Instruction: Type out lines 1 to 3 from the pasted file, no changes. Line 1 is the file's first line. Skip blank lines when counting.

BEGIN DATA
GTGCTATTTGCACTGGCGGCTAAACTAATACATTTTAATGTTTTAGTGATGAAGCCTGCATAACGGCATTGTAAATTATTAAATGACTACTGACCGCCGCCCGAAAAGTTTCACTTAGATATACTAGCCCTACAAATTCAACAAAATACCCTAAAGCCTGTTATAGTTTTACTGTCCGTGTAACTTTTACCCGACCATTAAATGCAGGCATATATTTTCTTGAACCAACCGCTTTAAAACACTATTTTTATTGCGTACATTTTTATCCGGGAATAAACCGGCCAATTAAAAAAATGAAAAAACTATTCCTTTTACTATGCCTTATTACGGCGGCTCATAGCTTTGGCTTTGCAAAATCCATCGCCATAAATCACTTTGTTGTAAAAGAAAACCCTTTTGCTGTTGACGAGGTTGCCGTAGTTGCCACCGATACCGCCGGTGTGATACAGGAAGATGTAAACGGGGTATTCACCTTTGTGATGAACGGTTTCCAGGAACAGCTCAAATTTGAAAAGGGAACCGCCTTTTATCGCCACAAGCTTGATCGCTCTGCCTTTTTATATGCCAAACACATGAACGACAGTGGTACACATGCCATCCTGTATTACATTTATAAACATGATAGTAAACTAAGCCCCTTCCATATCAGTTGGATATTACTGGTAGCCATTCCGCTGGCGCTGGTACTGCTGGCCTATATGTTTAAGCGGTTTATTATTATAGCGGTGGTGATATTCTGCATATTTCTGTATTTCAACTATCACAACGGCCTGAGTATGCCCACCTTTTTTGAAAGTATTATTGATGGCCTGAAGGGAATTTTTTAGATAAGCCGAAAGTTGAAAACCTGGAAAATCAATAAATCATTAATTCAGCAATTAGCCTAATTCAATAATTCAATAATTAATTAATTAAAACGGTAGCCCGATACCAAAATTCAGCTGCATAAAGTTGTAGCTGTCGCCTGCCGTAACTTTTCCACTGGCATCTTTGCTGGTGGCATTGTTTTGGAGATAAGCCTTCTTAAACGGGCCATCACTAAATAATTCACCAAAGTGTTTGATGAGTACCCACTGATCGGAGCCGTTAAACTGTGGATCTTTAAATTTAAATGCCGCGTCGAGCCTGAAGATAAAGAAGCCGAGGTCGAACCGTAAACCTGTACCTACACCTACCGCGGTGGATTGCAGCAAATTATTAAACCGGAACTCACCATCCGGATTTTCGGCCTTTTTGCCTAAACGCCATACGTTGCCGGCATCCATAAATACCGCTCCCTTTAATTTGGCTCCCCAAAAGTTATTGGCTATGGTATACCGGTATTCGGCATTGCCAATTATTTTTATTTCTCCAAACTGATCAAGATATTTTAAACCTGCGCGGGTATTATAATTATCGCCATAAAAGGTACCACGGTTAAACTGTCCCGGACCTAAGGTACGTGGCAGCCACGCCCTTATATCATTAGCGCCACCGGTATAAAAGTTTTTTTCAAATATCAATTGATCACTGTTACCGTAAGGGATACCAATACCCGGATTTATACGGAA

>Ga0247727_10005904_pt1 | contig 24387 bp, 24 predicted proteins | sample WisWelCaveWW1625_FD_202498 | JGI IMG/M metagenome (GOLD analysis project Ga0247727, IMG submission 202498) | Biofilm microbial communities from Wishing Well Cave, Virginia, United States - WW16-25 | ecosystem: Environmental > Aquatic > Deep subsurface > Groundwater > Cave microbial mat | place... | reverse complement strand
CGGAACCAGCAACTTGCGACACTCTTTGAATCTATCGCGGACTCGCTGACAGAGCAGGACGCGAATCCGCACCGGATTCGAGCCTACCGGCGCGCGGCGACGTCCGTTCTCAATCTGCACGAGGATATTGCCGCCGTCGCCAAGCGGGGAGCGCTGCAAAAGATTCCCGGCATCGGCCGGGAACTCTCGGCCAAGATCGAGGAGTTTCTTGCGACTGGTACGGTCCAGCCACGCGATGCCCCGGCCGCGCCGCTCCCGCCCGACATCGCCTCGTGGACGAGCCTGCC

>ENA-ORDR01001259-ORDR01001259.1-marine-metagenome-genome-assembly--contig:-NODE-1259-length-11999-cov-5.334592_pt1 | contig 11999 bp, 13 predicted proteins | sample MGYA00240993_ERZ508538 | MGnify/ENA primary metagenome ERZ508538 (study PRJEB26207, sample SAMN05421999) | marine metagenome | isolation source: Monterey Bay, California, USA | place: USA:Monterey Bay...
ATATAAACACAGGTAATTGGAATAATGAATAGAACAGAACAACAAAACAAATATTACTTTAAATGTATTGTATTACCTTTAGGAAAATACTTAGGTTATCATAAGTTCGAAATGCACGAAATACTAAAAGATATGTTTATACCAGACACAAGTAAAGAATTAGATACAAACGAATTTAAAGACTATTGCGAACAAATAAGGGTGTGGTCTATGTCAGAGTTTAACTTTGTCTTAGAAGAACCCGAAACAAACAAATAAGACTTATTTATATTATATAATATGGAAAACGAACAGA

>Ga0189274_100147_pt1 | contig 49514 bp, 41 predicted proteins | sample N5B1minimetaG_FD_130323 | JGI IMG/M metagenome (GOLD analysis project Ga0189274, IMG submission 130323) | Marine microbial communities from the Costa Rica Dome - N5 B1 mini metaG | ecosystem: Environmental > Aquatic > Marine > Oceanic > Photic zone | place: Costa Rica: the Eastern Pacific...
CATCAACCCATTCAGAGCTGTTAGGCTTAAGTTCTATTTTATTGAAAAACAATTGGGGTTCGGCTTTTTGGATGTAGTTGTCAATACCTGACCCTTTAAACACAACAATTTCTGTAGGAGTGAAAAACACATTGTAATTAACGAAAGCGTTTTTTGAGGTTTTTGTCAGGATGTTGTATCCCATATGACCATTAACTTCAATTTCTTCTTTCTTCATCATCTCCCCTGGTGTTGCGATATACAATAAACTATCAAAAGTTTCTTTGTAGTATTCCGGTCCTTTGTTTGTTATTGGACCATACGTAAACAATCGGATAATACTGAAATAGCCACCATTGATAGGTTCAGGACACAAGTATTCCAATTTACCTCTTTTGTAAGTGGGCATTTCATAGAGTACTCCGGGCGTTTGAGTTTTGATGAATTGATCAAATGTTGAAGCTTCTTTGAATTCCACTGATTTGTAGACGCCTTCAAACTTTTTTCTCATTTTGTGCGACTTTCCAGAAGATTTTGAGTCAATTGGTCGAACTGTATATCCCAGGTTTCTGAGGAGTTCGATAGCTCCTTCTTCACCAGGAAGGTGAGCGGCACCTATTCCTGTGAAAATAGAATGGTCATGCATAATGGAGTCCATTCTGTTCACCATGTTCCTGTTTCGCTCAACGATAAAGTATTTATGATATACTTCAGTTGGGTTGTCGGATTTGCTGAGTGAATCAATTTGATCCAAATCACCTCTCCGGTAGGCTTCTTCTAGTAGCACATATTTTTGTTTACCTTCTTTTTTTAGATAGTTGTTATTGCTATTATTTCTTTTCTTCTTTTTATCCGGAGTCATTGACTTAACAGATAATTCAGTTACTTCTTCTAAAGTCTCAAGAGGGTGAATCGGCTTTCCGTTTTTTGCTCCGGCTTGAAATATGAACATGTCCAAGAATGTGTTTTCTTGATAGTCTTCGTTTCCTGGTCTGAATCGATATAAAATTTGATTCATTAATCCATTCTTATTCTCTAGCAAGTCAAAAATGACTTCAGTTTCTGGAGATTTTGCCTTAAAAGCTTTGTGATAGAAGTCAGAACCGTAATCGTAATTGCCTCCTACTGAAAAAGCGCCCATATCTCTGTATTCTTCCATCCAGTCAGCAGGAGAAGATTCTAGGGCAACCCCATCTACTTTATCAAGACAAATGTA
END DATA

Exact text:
GTGCTATTTGCACTGGCGGCTAAACTAATACATTTTAATGTTTTAGTGATGAAGCCTGCATAACGGCATTGTAAATTATTAAATGACTACTGACCGCCGCCCGAAAAGTTTCACTTAGATATACTAGCCCTACAAATTCAACAAAATACCCTAAAGCCTGTTATAGTTTTACTGTCCGTGTAACTTTTACCCGACCATTAAATGCAGGCATATATTTTCTTGAACCAACCGCTTTAAAACACTATTTTTATTGCGTACATTTTTATCCGGGAATAAACCGGCCAATTAAAAAAATGAAAAAACTATTCCTTTTACTATGCCTTATTACGGCGGCTCATAGCTTTGGCTTTGCAAAATCCATCGCCATAAATCACTTTGTTGTAAAAGAAAACCCTTTTGCTGTTGACGAGGTTGCCGTAGTTGCCACCGATACCGCCGGTGTGATACAGGAAGATGTAAACGGGGTATTCACCTTTGTGATGAACGGTTTCCAGGAACAGCTCAAATTTGAAAAGGGAACCGCCTTTTATCGCCACAAGCTTGATCGCTCTGCCTTTTTATATGCCAAACACATGAACGACAGTGGTACACATGCCATCCTGTATTACATTTATAAACATGATAGTAAACTAAGCCCCTTCCATATCAGTTGGATATTACTGGTAGCCATTCCGCTGGCGCTGGTACTGCTGGCCTATATGTTTAAGCGGTTTATTATTATAGCGGTGGTGATATTCTGCATATTTCTGTATTTCAACTATCACAACGGCCTGAGTATGCCCACCTTTTTTGAAAGTATTATTGATGGCCTGAAGGGAATTTTTTAGATAAGCCGAAAGTTGAAAACCTGGAAAATCAATAAATCATTAATTCAGCAATTAGCCTAATTCAATAATTCAATAATTAATTAATTAAAACGGTAGCCCGATACCAAAATTCAGCTGCATAAAGTTGTAGCTGTCGCCTGCCGTAACTTTTCCACTGGCATCTTTGCTGGTGGCATTGTTTTGGAGATAAGCCTTCTTAAACGGGCCATCACTAAATAATTCACCAAAGTGTTTGATGAGTACCCACTGATCGGAGCCGTTAAACTGTGGATCTTTAAATTTAAATGCCGCGTCGAGCCTGAAGATAAAGAAGCCGAGGTCGAACCGTAAACCTGTACCTACACCTACCGCGGTGGATTGCAGCAAATTATTAAACCGGAACTCACCATCCGGATTTTCGGCCTTTTTGCCTAAACGCCATACGTTGCCGGCATCCATAAATACCGCTCCCTTTAATTTGGCTCCCCAAAAGTTATTGGCTATGGTATACCGGTATTCGGCATTGCCAATTATTTTTATTTCTCCAAACTGATCAAGATATTTTAAACCTGCGCGGGTATTATAATTATCGCCATAAAAGGTACCACGGTTAAACTGTCCCGGACCTAAGGTACGTGGCAGCCACGCCCTTATATCATTAGCGCCACCGGTATAAAAGTTTTTTTCAAATATCAATTGATCACTGTTACCGTAAGGGATACCAATACCCGGATTTATACGGAA

>Ga0247727_10005904_pt1 | contig 24387 bp, 24 predicted proteins | sample WisWelCaveWW1625_FD_202498 | JGI IMG/M metagenome (GOLD analysis project Ga0247727, IMG submission 202498) | Biofilm microbial communities from Wishing Well Cave, Virginia, United States - WW16-25 | ecosystem: Environmental > Aquatic > Deep subsurface > Groundwater > Cave microbial mat | place... | reverse complement strand
CGGAACCAGCAACTTGCGACACTCTTTGAATCTATCGCGGACTCGCTGACAGAGCAGGACGCGAATCCGCACCGGATTCGAGCCTACCGGCGCGCGGCGACGTCCGTTCTCAATCTGCACGAGGATATTGCCGCCGTCGCCAAGCGGGGAGCGCTGCAAAAGATTCCCGGCATCGGCCGGGAACTCTCGGCCAAGATCGAGGAGTTTCTTGCGACTGGTACGGTCCAGCCACGCGATGCCCCGGCCGCGCCGCTCCCGCCCGACATCGCCTCGTGGACGAGCCTGCC